1999-W 10 DOLLARS
GOLD BULLION COINS - Unfinished Proof Dies
PCGS No: 99942
Mintage: Unknown (estimated
In 1999, the Mint at West Point,
New York accidentally produced what may become one of the most important
rarities of the 20th Century by striking a limited quantity of
Uncirculated 1/4 ounce American Eagle gold coins with the "W"
mintmark below the date. Normally, the mintmark appears
only on Proof versions. However, in this case, the dies never
received the special polishing that gives Proof coins their deep,
mirror-like qualities. No one knows exactly how many were struck,
but experts estimate that only 400-600 examples have been found since the
mistake was first discovered in 2000.
How did the Unfinished Proof
1/4 ounce American Eagle gold coin come about? The answer comes from
examining how the Proof versions are created. Proof coins are struck
on special, high-quality presses using specially prepared blanks
(planchets) and specially prepared dies. The emphasis is on quality
over quantity and the goal is a coin with bright, mirror-like fields
surrounding frosty design elements, thus creating what is known as a
"cameo" effect. Special care is taken throughout the
process to ensure that the final product (the coin) is as perfect as
possible. This special care automatically limits production -- in
1999, the Mint at West Point produced only 34,416 Proof 1/4 ounce American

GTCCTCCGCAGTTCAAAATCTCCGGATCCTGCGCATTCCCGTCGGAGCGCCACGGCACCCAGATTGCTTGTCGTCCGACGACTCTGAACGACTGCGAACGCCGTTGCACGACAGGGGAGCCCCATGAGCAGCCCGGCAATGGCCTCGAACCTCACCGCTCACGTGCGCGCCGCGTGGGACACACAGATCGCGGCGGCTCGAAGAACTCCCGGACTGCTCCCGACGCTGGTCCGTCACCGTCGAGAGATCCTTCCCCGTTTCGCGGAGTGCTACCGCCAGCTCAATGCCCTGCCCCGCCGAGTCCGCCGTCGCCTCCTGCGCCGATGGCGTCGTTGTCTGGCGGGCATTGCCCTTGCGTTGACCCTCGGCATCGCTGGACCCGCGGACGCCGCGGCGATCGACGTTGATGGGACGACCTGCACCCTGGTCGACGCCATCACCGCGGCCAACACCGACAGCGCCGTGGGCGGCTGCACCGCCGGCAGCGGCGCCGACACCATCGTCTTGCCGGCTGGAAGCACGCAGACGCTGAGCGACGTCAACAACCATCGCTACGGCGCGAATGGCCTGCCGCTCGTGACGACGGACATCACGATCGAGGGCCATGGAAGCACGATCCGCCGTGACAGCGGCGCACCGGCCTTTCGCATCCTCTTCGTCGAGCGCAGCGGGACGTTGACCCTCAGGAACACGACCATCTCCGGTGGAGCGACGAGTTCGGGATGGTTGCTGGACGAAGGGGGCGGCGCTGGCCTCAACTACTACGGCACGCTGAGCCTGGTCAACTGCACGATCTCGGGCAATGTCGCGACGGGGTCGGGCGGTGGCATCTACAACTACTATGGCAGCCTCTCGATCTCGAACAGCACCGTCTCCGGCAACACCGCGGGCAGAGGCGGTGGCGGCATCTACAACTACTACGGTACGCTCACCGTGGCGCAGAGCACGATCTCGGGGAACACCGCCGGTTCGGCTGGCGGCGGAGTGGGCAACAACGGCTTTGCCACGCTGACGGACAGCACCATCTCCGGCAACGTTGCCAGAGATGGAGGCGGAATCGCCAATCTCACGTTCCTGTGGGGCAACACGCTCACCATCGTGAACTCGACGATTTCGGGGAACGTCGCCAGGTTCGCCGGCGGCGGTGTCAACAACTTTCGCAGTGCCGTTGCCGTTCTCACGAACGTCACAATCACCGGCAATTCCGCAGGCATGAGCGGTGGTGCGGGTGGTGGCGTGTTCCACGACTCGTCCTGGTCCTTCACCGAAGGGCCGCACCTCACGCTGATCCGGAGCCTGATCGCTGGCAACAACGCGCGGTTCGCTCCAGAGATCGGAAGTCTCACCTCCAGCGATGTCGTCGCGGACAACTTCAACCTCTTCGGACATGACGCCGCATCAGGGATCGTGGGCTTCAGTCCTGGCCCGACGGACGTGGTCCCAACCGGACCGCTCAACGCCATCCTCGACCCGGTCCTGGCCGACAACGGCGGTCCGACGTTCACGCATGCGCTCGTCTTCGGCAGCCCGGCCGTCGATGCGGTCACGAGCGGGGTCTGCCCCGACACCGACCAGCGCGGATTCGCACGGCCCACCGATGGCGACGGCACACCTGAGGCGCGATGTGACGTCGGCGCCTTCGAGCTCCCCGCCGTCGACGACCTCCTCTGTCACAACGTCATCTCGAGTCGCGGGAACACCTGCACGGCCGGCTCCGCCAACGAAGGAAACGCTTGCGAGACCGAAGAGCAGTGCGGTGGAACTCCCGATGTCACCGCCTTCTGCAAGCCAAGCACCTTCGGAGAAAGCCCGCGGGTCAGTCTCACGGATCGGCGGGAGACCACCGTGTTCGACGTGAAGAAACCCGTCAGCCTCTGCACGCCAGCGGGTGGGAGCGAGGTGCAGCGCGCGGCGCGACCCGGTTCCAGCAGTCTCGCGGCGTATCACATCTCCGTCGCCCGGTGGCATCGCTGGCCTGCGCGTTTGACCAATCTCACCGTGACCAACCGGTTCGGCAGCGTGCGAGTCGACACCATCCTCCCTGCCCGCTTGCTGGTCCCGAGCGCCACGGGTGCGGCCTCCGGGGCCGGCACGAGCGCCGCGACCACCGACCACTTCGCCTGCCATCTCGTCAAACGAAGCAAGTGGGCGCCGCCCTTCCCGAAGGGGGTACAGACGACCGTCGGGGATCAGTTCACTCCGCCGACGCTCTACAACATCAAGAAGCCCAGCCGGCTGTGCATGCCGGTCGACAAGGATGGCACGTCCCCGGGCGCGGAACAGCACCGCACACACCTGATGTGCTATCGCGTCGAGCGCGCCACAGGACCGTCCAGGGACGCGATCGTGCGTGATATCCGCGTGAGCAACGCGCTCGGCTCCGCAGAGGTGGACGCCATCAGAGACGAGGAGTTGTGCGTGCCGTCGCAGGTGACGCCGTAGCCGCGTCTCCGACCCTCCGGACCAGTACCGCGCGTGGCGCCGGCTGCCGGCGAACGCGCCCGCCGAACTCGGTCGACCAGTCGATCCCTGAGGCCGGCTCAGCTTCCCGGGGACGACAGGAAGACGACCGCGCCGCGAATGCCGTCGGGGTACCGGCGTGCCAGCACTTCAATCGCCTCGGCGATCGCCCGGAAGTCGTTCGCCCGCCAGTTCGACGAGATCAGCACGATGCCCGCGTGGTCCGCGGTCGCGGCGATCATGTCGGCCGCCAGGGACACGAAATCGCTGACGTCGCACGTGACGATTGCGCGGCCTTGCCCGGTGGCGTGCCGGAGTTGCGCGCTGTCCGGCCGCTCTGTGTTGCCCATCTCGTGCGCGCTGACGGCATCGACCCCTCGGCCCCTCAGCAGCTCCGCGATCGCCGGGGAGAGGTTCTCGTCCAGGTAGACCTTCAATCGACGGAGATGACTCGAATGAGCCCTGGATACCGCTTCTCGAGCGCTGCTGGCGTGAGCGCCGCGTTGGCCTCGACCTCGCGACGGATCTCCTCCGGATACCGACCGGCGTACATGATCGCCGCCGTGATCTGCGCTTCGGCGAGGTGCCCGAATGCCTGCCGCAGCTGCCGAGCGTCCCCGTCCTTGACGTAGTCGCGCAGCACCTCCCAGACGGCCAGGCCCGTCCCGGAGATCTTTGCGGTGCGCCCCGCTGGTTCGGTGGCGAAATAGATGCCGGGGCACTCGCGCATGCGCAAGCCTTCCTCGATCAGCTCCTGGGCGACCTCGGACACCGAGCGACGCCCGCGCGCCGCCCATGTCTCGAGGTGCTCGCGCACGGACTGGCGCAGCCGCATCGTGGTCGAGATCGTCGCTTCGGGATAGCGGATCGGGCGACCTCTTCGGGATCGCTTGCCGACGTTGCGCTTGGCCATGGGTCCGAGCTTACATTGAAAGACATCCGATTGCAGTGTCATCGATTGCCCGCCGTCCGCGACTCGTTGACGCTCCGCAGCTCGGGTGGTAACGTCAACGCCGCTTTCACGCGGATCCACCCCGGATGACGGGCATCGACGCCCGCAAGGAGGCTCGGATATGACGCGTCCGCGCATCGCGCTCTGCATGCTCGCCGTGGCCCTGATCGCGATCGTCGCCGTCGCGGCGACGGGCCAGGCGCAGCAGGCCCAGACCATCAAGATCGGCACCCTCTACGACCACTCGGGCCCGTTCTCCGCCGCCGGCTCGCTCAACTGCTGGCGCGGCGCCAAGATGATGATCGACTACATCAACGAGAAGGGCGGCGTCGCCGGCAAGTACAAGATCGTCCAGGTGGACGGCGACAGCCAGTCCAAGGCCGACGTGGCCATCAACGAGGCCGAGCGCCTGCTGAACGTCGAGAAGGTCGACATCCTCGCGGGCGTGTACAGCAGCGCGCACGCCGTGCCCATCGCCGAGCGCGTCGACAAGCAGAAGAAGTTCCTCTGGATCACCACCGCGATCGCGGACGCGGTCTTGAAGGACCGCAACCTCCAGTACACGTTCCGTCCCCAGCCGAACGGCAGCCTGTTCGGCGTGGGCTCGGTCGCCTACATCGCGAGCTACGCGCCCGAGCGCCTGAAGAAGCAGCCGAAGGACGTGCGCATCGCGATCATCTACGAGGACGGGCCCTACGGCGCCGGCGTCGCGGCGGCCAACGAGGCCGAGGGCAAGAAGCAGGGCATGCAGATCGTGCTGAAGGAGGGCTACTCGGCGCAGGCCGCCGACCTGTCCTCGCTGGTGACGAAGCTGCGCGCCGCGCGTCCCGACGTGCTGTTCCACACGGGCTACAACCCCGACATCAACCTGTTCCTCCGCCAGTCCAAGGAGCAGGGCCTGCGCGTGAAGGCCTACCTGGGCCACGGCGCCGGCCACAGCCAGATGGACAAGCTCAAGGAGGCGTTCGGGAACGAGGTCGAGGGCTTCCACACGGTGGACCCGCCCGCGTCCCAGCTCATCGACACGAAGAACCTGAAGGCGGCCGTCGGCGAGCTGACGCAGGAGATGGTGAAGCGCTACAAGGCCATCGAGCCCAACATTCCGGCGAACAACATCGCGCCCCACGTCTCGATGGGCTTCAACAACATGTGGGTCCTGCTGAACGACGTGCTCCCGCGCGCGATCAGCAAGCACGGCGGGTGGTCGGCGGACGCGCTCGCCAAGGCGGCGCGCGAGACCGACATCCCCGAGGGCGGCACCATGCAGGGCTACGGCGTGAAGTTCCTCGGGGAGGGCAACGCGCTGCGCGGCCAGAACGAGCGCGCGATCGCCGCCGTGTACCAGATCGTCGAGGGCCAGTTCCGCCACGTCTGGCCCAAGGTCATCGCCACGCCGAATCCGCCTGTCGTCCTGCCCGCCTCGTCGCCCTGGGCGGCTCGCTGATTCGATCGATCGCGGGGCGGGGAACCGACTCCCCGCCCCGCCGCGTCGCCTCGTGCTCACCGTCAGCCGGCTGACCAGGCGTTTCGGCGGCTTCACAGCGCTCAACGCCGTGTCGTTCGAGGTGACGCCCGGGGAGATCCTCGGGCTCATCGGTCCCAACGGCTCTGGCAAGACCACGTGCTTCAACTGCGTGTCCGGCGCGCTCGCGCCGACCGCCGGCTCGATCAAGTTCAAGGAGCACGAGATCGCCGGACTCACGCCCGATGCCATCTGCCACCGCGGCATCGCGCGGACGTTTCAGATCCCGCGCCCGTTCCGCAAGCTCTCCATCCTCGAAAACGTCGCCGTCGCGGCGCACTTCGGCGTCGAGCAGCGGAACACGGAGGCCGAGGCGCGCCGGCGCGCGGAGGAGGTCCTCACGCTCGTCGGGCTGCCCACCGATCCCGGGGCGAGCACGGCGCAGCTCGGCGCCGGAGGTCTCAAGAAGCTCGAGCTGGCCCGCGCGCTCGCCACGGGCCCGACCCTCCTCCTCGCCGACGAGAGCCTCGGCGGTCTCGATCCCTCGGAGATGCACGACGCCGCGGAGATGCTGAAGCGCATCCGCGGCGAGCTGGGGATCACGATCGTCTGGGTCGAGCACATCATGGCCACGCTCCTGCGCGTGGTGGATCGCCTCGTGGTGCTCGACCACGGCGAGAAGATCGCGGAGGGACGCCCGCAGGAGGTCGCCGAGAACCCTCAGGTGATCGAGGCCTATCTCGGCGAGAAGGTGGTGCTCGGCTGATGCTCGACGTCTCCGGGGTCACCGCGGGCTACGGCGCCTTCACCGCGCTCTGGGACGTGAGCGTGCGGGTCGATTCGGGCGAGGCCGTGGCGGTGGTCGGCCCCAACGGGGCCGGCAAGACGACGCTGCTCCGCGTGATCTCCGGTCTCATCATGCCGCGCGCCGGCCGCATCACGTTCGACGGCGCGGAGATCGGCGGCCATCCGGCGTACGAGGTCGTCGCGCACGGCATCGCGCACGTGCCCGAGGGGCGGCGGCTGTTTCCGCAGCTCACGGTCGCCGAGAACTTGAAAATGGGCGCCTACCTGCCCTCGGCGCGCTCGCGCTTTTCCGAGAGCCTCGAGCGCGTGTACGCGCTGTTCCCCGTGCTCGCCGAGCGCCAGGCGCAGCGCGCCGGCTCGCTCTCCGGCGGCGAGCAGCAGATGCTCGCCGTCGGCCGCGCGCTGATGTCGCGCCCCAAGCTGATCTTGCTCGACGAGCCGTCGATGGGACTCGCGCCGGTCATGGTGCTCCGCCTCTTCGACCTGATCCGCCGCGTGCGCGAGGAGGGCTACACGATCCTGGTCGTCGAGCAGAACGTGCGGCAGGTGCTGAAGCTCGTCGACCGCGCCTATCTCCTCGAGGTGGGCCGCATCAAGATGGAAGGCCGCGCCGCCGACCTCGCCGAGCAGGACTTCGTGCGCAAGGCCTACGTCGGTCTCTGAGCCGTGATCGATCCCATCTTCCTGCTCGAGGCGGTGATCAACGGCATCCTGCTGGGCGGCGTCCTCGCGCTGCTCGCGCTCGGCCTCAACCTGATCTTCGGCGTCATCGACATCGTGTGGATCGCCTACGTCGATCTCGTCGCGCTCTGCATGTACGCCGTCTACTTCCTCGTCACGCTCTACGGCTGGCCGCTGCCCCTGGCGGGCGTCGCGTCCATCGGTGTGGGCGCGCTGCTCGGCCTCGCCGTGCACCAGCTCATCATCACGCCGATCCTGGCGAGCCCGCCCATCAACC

Eagle gold coins.
the other hand, the production of Uncirculated examples focuses more on
quantity than quality (although the final coin is still impressive
enough). The number of coins produced is limited only by the
availability of gold bullion, by estimated demand for the coins, and by
other production priorities -- in 1999, the Mint at West Point produced
564,232 Uncirculated 1/4 ounce American Eagle gold coins.
the numbers just listed, we see that more than 16 Uncirculated coins were
produced for every Proof example, highlighting the relationship between
quality and quantity.
care is taken to segregate the Proof production area and all of the
materials used in it. The fact that a die originally marked for use
in the production of Proof coins somehow made it into a press used to
strike Uncirculated coins is simply amazing. Proof dies are
carefully accounted for...how did this one escape? Press operators
carefully scrutinize the dies before they are placed in the presses...how
did the operator miss the mintmark on this one? Random coins from
production runs are examined for quality control...how did they miss the
mintmark? The very existence of the Unfinished Die 1/4 ounce
American Eagle gold coins seems to have required several lapses in quality
How rare will
Unfinished Proof Die 1/4 ounce American Eagle gold coins turn out to be? A
lot depends on how quickly the error was discovered at the Mint and how
many actually escaped. Did the press operator notice the mintmark
and stop the run? If the error was discovered, was an attempt made
to recover and destroy the coins that had already been minted? Even
if we knew the answers to these questions, we may never know the exact
number of Unfinished Proof Die coins that were struck. But, we do know
that after a year of intense searching for these rarities, surprisingly
few have shown up.
are they worth? Recent sales have occurred in the $500-1,000
range. If the rarity holds, these coins have every chance of being
as valuable as the much more common 1995-W Proof $1 Silver Eagle
(currently priced at $3,200 in Proof-69).
PCGS has graded less than
200 of the "Unfinished Die" coins, with half of them
appearing in the MS-69 grade.
courtesy of Global
Certification Services, Inc.
Sources and/or recommended
"The PCGS Population Report, January 2002" by The
Professional Coin Grading Service